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  1. #1
    FIGJAM lutan1's Avatar
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    Question Sodium Azide- Present or not present?

    So we all know that Sodium Azide has been widely used in airbag inflator modules, but I've heard lot's of conflicting reports- is there any trace of this product after the bag has deployed or is it entirely burned up in the chemical reaction of the inflator?
    Luke


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    Forum Member dragonfyre's Avatar
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    In the air bag class I teach I use a video from the American Coalition for Traffic Safety. In the video they say, "there is no traceable amount of sodium azide in the passenger compartment" after deployment.

    What sodium azide is left after the chemical reaction passes through the filtering system and is captured. There is some concern regarding the sodium hydroxide that is used but once that hits the moisture in the air it converts to sodium bicarbonate. Also remember that the cloud of dust is nothing more than corn starch or baby powder to keep the bag plyable while folded.

    I always start the class with a quote from Mark Twain, "The definition of courage is not the lack of fear, but the mastery of it." By understanding how the system works you will get rid of all the misconceptions regarding the systems and "master" your fears of it.
    Steve Dragon
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    FIGJAM lutan1's Avatar
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    I'm confused- you're first paragraph says,
    there is no traceable amount of sodium azide in the passenger compartment
    But then the next one says,
    What sodium azide is left after the chemical reaction passes through the filtering system and is captured
    In all my training, I've never heard of a filtering and capturing system in an SRS system.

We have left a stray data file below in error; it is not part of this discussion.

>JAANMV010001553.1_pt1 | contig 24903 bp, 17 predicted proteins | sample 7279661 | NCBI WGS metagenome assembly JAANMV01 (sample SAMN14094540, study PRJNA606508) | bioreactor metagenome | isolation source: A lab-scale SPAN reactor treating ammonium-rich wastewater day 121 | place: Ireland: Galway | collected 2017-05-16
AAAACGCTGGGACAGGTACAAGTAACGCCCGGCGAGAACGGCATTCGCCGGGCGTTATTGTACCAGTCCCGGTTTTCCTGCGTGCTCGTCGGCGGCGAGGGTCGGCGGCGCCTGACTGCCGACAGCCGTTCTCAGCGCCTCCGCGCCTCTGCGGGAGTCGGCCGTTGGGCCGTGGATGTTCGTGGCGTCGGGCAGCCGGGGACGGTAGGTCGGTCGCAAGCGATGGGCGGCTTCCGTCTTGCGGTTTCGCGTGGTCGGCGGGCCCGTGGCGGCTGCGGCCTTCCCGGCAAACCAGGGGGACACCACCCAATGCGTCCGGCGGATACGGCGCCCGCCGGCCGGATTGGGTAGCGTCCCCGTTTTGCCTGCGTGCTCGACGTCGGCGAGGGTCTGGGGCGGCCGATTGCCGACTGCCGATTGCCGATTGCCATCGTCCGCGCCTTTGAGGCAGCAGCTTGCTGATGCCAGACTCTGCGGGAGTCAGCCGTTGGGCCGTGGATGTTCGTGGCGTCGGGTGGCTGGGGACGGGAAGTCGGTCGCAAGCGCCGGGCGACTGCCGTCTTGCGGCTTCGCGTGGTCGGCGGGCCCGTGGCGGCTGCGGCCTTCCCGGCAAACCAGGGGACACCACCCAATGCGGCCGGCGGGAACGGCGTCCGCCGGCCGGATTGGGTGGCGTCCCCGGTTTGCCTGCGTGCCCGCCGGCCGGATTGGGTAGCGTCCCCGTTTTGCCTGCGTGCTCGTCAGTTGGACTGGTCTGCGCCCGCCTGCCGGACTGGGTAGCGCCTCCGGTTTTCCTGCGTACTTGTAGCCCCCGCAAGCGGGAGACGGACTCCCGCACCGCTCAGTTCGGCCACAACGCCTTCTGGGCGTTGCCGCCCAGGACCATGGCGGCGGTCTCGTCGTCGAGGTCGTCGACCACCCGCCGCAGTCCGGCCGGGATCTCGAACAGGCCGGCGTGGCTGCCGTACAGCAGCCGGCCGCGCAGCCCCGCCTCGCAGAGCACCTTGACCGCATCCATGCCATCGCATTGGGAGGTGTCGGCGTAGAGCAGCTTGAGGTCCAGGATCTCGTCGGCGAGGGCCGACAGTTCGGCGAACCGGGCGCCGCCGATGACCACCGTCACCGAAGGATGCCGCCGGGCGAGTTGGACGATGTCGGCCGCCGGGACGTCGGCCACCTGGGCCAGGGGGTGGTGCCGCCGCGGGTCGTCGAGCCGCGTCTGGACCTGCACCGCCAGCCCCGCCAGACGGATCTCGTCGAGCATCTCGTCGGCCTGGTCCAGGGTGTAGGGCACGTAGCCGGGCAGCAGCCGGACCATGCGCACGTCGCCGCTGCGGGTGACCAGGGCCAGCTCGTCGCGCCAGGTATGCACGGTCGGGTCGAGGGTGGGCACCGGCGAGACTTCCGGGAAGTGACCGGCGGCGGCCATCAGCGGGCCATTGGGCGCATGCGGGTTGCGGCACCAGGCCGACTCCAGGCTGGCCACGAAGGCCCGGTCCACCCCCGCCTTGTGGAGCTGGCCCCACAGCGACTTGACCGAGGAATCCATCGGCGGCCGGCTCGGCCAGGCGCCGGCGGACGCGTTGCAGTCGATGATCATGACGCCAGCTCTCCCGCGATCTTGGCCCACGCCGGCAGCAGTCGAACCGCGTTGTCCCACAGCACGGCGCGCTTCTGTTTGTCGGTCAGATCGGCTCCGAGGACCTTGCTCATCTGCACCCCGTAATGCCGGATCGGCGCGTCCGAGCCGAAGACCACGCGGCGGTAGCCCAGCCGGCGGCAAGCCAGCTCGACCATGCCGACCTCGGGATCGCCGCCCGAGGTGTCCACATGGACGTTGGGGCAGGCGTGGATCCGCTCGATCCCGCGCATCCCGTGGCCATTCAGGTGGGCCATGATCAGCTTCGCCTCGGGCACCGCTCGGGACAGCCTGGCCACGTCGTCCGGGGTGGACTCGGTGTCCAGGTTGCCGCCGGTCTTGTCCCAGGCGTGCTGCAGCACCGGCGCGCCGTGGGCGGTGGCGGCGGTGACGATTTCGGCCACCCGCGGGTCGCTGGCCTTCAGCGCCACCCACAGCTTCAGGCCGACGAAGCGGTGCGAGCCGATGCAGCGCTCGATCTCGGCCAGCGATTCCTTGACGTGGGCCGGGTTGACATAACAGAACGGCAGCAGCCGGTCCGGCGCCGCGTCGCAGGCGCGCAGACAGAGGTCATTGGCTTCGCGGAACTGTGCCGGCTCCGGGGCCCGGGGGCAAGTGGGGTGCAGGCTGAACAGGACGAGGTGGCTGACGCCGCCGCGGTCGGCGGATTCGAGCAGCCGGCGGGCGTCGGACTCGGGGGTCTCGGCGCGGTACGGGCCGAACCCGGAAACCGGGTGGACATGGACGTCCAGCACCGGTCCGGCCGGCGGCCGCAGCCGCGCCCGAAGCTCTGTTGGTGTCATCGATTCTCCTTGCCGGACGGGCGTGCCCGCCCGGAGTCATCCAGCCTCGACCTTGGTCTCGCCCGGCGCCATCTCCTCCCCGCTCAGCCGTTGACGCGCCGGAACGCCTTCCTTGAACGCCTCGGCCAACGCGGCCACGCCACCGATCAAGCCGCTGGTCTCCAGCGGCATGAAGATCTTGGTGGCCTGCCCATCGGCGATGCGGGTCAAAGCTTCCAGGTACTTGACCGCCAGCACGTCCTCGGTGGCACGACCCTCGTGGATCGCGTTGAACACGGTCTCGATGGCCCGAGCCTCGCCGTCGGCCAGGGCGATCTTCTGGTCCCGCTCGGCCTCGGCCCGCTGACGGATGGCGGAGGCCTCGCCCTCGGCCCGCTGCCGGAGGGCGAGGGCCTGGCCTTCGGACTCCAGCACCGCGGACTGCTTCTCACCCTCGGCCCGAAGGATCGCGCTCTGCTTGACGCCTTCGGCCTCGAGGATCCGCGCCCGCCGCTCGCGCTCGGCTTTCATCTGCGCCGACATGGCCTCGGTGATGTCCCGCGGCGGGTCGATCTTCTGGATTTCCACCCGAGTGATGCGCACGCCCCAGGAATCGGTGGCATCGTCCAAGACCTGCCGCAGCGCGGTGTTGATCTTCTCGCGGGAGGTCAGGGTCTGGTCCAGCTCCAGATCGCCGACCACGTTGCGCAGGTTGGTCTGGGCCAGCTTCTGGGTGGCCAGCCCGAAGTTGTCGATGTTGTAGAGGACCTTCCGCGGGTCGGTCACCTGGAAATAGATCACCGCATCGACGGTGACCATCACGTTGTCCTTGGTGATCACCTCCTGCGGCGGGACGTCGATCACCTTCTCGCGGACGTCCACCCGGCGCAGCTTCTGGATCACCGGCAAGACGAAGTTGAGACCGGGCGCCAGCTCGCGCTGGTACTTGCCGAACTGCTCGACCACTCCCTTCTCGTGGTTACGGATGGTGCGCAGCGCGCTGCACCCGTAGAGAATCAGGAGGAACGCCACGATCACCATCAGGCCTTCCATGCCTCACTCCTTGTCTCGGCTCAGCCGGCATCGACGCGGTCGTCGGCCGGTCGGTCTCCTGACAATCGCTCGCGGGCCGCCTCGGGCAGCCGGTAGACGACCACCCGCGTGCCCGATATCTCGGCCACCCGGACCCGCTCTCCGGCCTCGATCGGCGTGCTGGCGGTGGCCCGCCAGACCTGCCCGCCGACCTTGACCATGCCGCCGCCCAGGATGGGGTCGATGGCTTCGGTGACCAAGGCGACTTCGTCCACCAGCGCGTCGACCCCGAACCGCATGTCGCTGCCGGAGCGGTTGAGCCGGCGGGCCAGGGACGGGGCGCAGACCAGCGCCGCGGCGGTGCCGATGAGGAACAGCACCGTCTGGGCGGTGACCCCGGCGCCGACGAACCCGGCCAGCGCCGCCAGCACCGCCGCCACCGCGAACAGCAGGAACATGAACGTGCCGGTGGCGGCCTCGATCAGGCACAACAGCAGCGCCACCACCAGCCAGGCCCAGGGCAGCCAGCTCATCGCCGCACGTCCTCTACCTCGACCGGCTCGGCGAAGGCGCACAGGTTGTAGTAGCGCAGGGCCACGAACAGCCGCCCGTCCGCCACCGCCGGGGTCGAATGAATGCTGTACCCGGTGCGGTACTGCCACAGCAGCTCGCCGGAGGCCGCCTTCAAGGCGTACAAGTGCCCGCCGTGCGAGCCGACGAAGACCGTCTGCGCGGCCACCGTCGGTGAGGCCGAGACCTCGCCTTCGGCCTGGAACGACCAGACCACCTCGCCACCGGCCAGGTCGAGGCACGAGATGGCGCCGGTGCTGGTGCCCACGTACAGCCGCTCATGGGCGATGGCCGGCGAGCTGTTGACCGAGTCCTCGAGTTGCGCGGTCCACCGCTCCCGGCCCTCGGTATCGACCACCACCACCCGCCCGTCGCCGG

I'm aware of the "corn starch" powder and realize that this causes no harm, but when you do a search on Sodium Azide on various chemical databases and read the MSDS's- it's nasty stuff!!!

    I used the Chemwatch database and the report mentions that it is used in airbag inflator modules, along with other things.

    The health effects are as follows (Very shortened, but this is gives you an idea...):

    SWALLOWED- The soil/dust is doscomforting to the gastro-intestinal tract, highly toxic and may be fatal if swallowed. Azide ingestion may produce breathlessness and a rapid heartbeat within 5 minutes. Nausea, vomitting, headache, restlessness and diarrhoea may occur within 15 minutes. Other symptons include reduced blood pressure, abnormal breathing, reduced body temperature, reduced blood pH, convulsions, collapse and death.

    EYE- The material is highly discomforting to the eyes and is capable of causing pain and severe conjunctivitis. Corbeal injury may develop with permanaent impairment of vision.

    SKIN- The material is highly discomforting to the skin and it is absorbed by skin, if contact is prolonged may cause burns. Toxic effects may result from skin absorption.

    INHALED- Azide vapours and fumes are mucous membrane irritants and heavy exposure may cause bronchitis and pulmonary oedema.

    CHRONIC HEALTH EFFECTS- Principal routes of exposure are by accidental skin and eye contact and inhalation of generated dusts.

    UN No: 1687
    DGC: 6.1
    Sub Risk: None
    Packinbg Group: II
    Hazchem: 2X


    How many manufacturers have come out and stated that there are NO traces of sodium azide after deployment?

    I recently attended two different lectures, one by GMH and they said their bags contained sodium azide, but weren't sure of the answer, and the other lecture was from BMW, they claimed to have never heard of sodium azide!